Economy shows slow signs of improvement

The U.S. economy is showing signs of climbing out of the worst of the recession, with the latest government estimates indicating an annual rate of decline of 1 percent between April and June.

Though still a decline in gross domestic product (GDP) — the overall output of the economy — the rate was much lower than during the height of the financial crisis at the end of 2008 and during the first quarter of this year.

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During the last three months of 2008, the rate was 5.4 percent. At the beginning of this year it was 6.4 percent, according to Commerce Department statistics released Friday.

Economists date the recession to December 2007, and while the latest numbers suggest an easing, the unemployment rate continues to rise, leaving millions of Americans out of work.  The Federal Reserve expects unemployment to remain between 9 and 10 percent through the end of 2010.

Democrats and Republicans will continue to clash over whether government efforts to shore up the economy, particularly the $787 billion stimulus package passed earlier this year, have helped.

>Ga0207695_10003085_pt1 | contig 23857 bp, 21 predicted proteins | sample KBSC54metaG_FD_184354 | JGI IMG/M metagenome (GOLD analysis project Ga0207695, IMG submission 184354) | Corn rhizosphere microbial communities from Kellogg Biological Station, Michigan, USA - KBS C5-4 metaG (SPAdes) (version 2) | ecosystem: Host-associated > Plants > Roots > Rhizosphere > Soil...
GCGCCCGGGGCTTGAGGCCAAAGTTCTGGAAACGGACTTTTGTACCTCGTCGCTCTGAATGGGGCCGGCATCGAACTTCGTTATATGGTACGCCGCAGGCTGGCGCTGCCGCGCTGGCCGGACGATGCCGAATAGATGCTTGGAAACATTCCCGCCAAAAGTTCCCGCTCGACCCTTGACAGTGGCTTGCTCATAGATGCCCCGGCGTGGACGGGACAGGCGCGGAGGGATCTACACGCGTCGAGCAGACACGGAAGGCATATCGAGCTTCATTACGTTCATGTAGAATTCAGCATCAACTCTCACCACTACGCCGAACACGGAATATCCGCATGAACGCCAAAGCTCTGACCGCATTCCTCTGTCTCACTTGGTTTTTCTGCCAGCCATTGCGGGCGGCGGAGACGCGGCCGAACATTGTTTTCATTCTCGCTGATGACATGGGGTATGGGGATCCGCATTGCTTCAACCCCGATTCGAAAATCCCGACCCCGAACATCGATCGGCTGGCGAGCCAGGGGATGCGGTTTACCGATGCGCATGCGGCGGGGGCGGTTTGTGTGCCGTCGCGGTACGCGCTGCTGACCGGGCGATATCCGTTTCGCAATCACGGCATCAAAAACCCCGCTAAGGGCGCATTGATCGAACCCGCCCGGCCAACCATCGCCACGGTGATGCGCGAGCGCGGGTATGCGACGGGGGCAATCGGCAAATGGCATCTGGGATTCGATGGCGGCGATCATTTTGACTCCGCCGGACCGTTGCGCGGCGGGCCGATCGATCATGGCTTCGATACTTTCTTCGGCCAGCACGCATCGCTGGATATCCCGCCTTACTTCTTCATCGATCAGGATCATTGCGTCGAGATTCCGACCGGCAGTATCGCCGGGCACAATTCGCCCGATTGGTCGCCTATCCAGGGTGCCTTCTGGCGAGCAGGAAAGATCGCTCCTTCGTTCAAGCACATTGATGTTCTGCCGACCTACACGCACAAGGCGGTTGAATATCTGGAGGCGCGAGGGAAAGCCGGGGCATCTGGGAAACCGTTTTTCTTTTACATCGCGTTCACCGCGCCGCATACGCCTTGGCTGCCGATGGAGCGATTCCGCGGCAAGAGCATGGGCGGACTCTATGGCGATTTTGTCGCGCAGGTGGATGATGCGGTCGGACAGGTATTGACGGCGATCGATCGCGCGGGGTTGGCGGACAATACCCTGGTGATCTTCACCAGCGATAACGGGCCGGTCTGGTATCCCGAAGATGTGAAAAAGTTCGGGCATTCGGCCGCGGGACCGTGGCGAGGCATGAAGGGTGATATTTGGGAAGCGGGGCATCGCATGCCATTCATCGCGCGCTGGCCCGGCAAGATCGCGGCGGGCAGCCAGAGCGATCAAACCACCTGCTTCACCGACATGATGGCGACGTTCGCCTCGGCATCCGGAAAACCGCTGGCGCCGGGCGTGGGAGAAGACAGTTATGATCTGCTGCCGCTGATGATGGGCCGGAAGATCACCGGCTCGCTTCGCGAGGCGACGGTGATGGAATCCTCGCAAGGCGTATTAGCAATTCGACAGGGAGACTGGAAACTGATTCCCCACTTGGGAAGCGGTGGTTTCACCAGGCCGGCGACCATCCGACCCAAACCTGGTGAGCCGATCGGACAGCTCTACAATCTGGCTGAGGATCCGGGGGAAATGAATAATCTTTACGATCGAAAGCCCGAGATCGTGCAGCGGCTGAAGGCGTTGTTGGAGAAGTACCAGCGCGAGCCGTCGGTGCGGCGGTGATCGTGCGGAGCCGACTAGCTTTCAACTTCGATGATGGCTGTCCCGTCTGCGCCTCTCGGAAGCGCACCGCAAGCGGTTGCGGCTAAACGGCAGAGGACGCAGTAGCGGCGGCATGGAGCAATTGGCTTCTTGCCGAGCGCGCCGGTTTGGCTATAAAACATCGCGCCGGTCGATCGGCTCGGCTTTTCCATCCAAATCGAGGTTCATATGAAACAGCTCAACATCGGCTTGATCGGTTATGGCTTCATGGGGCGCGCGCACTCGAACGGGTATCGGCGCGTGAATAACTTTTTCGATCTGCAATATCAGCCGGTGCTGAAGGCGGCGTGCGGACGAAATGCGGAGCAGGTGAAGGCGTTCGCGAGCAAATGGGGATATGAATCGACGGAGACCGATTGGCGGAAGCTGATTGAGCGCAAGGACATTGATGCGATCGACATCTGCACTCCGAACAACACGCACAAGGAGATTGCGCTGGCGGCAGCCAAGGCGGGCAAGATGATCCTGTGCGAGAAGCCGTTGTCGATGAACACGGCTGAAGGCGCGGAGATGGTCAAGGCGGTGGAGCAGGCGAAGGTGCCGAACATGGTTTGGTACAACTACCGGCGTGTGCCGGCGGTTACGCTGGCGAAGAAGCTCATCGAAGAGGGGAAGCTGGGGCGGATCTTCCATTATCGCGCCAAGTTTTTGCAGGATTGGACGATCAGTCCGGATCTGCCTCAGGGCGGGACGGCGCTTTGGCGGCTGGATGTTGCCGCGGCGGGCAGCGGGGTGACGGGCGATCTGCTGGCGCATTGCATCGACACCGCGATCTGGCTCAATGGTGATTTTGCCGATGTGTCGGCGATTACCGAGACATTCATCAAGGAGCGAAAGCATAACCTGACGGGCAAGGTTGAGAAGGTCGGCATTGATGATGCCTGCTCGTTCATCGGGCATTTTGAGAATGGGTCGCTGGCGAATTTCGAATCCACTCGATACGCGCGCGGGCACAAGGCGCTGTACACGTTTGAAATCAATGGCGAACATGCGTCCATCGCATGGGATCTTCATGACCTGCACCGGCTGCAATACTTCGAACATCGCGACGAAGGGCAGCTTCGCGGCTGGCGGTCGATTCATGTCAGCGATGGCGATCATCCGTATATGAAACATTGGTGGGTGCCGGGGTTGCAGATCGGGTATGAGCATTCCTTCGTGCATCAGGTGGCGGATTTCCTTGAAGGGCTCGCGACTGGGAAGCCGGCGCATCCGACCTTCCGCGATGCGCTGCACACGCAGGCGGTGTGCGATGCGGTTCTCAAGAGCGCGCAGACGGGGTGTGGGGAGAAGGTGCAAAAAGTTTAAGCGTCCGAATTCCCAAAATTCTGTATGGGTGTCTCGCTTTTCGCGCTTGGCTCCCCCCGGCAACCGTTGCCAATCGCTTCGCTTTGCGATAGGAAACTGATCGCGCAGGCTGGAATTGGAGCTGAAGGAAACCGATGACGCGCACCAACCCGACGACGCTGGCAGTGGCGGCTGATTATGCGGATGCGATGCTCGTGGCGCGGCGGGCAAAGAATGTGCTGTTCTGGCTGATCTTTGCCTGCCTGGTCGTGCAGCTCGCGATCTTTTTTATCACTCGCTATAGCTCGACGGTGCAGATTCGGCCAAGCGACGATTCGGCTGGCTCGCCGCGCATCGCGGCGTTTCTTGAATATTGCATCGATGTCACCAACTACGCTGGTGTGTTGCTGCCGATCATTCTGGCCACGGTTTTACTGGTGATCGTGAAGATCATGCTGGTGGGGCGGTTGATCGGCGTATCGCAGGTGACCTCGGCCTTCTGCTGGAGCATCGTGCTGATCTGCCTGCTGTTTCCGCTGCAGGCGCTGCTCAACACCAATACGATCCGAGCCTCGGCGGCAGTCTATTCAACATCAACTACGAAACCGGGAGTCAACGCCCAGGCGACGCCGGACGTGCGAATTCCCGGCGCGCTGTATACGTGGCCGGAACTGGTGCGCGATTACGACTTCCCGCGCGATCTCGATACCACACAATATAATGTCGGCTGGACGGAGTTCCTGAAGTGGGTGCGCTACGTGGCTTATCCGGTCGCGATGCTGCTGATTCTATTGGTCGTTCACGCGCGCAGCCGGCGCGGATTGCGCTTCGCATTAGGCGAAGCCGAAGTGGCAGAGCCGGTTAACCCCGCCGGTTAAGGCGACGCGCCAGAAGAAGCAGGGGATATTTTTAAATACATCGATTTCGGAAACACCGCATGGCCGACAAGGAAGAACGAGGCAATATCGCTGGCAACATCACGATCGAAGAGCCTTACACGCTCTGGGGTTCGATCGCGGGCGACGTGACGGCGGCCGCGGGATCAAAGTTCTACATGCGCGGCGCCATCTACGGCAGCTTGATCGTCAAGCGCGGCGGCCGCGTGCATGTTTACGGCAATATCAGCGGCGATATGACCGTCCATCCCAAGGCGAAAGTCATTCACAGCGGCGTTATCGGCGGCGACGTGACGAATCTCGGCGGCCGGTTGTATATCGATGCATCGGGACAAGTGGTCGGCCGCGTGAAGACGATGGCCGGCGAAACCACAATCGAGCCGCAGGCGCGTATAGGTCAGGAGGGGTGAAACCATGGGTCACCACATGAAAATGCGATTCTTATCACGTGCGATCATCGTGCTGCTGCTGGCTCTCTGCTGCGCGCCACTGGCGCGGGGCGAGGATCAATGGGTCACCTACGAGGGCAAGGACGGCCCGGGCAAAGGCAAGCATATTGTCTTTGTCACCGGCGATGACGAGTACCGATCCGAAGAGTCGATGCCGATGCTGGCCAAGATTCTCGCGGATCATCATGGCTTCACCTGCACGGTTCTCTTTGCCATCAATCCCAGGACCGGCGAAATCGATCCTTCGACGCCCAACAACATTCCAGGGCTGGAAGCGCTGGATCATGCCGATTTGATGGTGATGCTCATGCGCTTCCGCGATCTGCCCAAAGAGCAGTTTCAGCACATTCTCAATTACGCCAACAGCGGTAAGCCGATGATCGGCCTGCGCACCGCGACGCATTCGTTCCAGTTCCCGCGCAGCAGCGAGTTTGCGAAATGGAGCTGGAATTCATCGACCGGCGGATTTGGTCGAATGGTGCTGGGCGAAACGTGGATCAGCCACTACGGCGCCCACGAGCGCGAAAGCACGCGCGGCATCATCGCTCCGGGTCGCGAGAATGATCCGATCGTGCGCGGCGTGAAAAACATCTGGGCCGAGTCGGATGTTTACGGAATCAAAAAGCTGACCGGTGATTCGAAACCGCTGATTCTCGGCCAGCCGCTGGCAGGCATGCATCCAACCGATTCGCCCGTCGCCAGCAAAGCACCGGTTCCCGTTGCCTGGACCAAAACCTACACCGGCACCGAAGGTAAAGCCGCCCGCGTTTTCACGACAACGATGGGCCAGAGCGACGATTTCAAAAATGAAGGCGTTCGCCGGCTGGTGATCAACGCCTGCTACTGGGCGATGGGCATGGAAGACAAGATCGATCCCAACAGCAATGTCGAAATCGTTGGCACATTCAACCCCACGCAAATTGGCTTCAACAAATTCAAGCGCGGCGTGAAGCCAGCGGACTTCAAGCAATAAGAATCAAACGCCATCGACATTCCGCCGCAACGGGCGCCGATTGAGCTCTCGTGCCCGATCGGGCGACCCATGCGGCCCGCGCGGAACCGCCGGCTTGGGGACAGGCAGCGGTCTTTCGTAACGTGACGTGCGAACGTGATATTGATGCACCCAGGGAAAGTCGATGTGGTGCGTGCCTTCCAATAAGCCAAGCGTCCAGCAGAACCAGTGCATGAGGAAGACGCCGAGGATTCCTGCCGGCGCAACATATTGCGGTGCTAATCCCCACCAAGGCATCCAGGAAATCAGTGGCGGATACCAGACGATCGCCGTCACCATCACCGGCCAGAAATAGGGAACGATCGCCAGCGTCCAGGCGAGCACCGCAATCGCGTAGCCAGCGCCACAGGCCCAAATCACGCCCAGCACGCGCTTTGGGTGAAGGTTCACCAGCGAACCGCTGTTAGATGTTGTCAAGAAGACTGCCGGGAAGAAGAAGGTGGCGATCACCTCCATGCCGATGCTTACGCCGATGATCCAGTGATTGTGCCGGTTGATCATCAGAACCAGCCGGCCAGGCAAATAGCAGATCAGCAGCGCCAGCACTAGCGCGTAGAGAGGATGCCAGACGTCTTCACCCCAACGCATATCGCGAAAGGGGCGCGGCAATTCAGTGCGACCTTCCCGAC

House Minority Leader John Boehner (R-Ohio) said Friday's numbers are still an indication of economic worries.

"Today’s economic report is yet another reminder that middle-class families and small businesses are still hurting and looking for better solutions than what Washington Democrats have offered this year," Boehner said in a statement. "More spending does not mean more jobs, and bigger government does not mean a better economy."

Commerce Department statistics show, however, that a big change between the first and second quarters was the amount of government spending.

The federal government spending increased to nearly 11 percent between April and June, compared with a decline of 4.3 percent in the previous quarter. The $787 billion fiscal stimulus package was signed into law in the middle of February and continues to ramp up.

The left-leaning Economic Policy Institute (EPI) said the stimulus package gave a "significant boost to growth" in the second quarter.

"Although the recovery act wasn't enough to push economic growth rates into positive numbers, it most likely added 3 percentage points to GDP growth, which, in turn, likely created or saved around 720,000 jobs," EPI said in a statement.

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